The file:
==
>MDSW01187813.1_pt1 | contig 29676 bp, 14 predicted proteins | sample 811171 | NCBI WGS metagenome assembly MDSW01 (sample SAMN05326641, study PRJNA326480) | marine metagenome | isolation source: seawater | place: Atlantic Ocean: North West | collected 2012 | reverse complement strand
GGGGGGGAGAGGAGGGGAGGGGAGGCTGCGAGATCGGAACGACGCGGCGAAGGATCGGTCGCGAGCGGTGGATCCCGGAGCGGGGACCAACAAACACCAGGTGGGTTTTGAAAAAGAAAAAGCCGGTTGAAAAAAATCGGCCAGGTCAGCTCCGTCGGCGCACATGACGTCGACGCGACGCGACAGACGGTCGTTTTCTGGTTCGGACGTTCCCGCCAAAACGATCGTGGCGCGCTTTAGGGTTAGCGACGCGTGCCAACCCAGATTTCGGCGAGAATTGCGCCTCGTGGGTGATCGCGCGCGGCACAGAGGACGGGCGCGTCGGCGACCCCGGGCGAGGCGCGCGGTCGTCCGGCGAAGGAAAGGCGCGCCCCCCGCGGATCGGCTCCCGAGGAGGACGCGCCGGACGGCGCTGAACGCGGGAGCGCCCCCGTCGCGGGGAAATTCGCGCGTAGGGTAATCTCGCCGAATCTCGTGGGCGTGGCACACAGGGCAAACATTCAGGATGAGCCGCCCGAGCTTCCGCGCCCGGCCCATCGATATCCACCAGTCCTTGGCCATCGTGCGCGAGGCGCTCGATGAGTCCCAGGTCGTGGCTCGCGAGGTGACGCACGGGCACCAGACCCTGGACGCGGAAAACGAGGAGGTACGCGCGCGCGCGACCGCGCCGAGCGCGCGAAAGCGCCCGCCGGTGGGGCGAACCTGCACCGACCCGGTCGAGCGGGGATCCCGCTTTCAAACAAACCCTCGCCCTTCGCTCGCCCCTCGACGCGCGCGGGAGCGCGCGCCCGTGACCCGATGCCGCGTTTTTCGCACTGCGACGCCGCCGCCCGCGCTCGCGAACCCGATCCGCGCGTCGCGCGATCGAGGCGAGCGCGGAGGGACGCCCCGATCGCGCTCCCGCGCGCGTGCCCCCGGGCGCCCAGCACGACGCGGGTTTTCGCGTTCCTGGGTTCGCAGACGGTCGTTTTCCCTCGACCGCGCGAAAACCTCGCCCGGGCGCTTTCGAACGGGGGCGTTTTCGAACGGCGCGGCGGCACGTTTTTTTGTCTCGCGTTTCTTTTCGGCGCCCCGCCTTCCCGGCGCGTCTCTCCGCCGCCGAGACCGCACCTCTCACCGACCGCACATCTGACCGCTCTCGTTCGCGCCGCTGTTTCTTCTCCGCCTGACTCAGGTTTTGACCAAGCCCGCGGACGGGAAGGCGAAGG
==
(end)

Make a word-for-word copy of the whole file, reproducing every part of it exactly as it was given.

>MDSW01187813.1_pt1 | contig 29676 bp, 14 predicted proteins | sample 811171 | NCBI WGS metagenome assembly MDSW01 (sample SAMN05326641, study PRJNA326480) | marine metagenome | isolation source: seawater | place: Atlantic Ocean: North West | collected 2012 | reverse complement strand
GGGGGGGAGAGGAGGGGAGGGGAGGCTGCGAGATCGGAACGACGCGGCGAAGGATCGGTCGCGAGCGGTGGATCCCGGAGCGGGGACCAACAAACACCAGGTGGGTTTTGAAAAAGAAAAAGCCGGTTGAAAAAAATCGGCCAGGTCAGCTCCGTCGGCGCACATGACGTCGACGCGACGCGACAGACGGTCGTTTTCTGGTTCGGACGTTCCCGCCAAAACGATCGTGGCGCGCTTTAGGGTTAGCGACGCGTGCCAACCCAGATTTCGGCGAGAATTGCGCCTCGTGGGTGATCGCGCGCGGCACAGAGGACGGGCGCGTCGGCGACCCCGGGCGAGGCGCGCGGTCGTCCGGCGAAGGAAAGGCGCGCCCCCCGCGGATCGGCTCCCGAGGAGGACGCGCCGGACGGCGCTGAACGCGGGAGCGCCCCCGTCGCGGGGAAATTCGCGCGTAGGGTAATCTCGCCGAATCTCGTGGGCGTGGCACACAGGGCAAACATTCAGGATGAGCCGCCCGAGCTTCCGCGCCCGGCCCATCGATATCCACCAGTCCTTGGCCATCGTGCGCGAGGCGCTCGATGAGTCCCAGGTCGTGGCTCGCGAGGTGACGCACGGGCACCAGACCCTGGACGCGGAAAACGAGGAGGTACGCGCGCGCGCGACCGCGCCGAGCGCGCGAAAGCGCCCGCCGGTGGGGCGAACCTGCACCGACCCGGTCGAGCGGGGATCCCGCTTTCAAACAAACCCTCGCCCTTCGCTCGCCCCTCGACGCGCGCGGGAGCGCGCGCCCGTGACCCGATGCCGCGTTTTTCGCACTGCGACGCCGCCGCCCGCGCTCGCGAACCCGATCCGCGCGTCGCGCGATCGAGGCGAGCGCGGAGGGACGCCCCGATCGCGCTCCCGCGCGCGTGCCCCCGGGCGCCCAGCACGACGCGGGTTTTCGCGTTCCTGGGTTCGCAGACGGTCGTTTTCCCTCGACCGCGCGAAAACCTCGCCCGGGCGCTTTCGAACGGGGGCGTTTTCGAACGGCGCGGCGGCACGTTTTTTTGTCTCGCGTTTCTTTTCGGCGCCCCGCCTTCCCGGCGCGTCTCTCCGCCGCCGAGACCGCACCTCTCACCGACCGCACATCTGACCGCTCTCGTTCGCGCCGCTGTTTCTTCTCCGCCTGACTCAGGTTTTGACCAAGCCCGCGGACGGGAAGGCGAAGG